Ted Dickson '83

Kids Voting USA Jinx Patterson Education Award (Educator of the Year), 1995 Org. of American Historians 2002, 2003; U.S. State Department The National Society of the Daughters of the American Revolution, Outstanding Teacher of American History, 2011
I graduated from Princeton in 1983 (after doing my Teacher Prep student teaching at Franklin Township High School). I majored in History, concentrating on the Civil War and primarily working with Professor James McPherson. After graduation, I taught for one year at an American high school in the mountains above Salzburg, Austria and the following year I taught 3rd - 5th grade math and social studies at the Pike School in Andover, Massachusetts. I then moved to Michigan where for four years I taught 7th and 8th grade History at the University Liggett School in Grosse Pointe. While I was in Michigan, I met and married my wife, Melissa. We then moved to California where I earned a Masters in Modern American and Modern European History from the University of California, Santa Barbara. In the fall of 1991, I began teaching at Providence Day School in Charlotte, North Carolina. Providence Day is a TK-12 independent school with all grades on one campus and about 1525 students. Since I was hired, I have served as the History Department Chair overseeing grades 6-12, and I have taught AP US History, US History, and a variety of other courses including electives I created on the 1960s and the Civil War. My three children attend Providence Day, and my wife is very active as campus volunteer. I have coached basketball and soccer and have been involved in a variety of other extracurricular activities.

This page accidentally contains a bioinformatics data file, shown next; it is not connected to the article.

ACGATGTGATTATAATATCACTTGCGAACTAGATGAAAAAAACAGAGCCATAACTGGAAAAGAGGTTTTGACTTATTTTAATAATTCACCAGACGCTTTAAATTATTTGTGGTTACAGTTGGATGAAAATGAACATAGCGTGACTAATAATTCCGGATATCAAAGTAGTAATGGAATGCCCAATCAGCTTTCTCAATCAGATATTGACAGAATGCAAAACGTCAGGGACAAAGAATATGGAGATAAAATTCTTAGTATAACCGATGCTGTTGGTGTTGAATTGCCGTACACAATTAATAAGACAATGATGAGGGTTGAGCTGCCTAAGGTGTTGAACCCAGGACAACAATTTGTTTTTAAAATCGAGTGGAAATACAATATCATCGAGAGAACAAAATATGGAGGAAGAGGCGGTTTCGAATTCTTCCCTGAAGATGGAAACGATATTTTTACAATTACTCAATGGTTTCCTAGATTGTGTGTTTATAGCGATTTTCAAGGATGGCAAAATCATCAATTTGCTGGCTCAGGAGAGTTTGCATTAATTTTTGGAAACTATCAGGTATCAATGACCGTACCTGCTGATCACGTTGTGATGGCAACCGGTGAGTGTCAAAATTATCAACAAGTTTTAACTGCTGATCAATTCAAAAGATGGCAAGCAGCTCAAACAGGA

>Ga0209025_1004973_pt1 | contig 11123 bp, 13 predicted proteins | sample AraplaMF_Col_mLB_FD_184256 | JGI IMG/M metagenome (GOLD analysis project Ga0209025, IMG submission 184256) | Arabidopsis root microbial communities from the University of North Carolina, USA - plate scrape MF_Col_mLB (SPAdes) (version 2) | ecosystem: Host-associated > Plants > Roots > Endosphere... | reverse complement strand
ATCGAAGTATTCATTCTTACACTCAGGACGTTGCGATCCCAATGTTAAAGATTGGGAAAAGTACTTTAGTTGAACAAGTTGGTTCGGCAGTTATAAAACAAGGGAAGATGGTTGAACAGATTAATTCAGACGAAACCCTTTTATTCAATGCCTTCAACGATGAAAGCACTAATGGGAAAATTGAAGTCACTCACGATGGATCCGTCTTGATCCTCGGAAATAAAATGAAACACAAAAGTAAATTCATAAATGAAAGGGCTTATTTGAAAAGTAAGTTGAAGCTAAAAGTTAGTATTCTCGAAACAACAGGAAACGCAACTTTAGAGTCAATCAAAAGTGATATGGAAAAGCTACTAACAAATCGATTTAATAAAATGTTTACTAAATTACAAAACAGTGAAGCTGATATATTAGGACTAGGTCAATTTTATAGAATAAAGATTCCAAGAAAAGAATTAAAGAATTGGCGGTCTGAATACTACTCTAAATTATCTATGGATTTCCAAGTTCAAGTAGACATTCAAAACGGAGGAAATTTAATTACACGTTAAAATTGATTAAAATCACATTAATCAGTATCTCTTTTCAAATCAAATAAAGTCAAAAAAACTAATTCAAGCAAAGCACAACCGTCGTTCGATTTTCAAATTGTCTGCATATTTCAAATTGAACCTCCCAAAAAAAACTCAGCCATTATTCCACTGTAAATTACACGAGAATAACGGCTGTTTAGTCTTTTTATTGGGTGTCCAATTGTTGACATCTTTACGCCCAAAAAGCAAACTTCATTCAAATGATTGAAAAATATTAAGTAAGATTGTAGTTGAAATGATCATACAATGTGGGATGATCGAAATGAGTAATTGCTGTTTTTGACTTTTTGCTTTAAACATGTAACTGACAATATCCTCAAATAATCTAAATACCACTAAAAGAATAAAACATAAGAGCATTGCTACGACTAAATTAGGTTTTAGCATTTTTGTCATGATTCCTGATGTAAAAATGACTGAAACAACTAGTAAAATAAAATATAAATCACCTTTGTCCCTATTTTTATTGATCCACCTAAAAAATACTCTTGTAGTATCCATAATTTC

In addition to my work at Providence Day, I have been involved in a number of professional organizations and projects outside of school. For example, I have been very active in the AP program, serving as an AP Reader for nine years and a Table Leader for five years. I have also been very involved in the Organization of American Historians. In 1997 after attending a number of national conferences, I decided to create a new model for presentations. I contacted a university historian who was an expert on the Civil War, Phillip Paludan at the University of Kansas, who agreed to work with me. Professor Paludan began the presentation by explaining what teachers should be teaching about the Civil War based on current scholarship. I then presented a series of lessons to show teachers how to implement Professor Paludan’s ideas. This model helps me be on the leading edge of the profession as well as improving what I do in the classroom. Our presentation was so well received that I repeated this model, pursuing a topic I am passionate about – the effects of the wars we have fought on our society and our place in the world. I worked with other historians to design and present lessons on World War II, the Korean War, and World War I.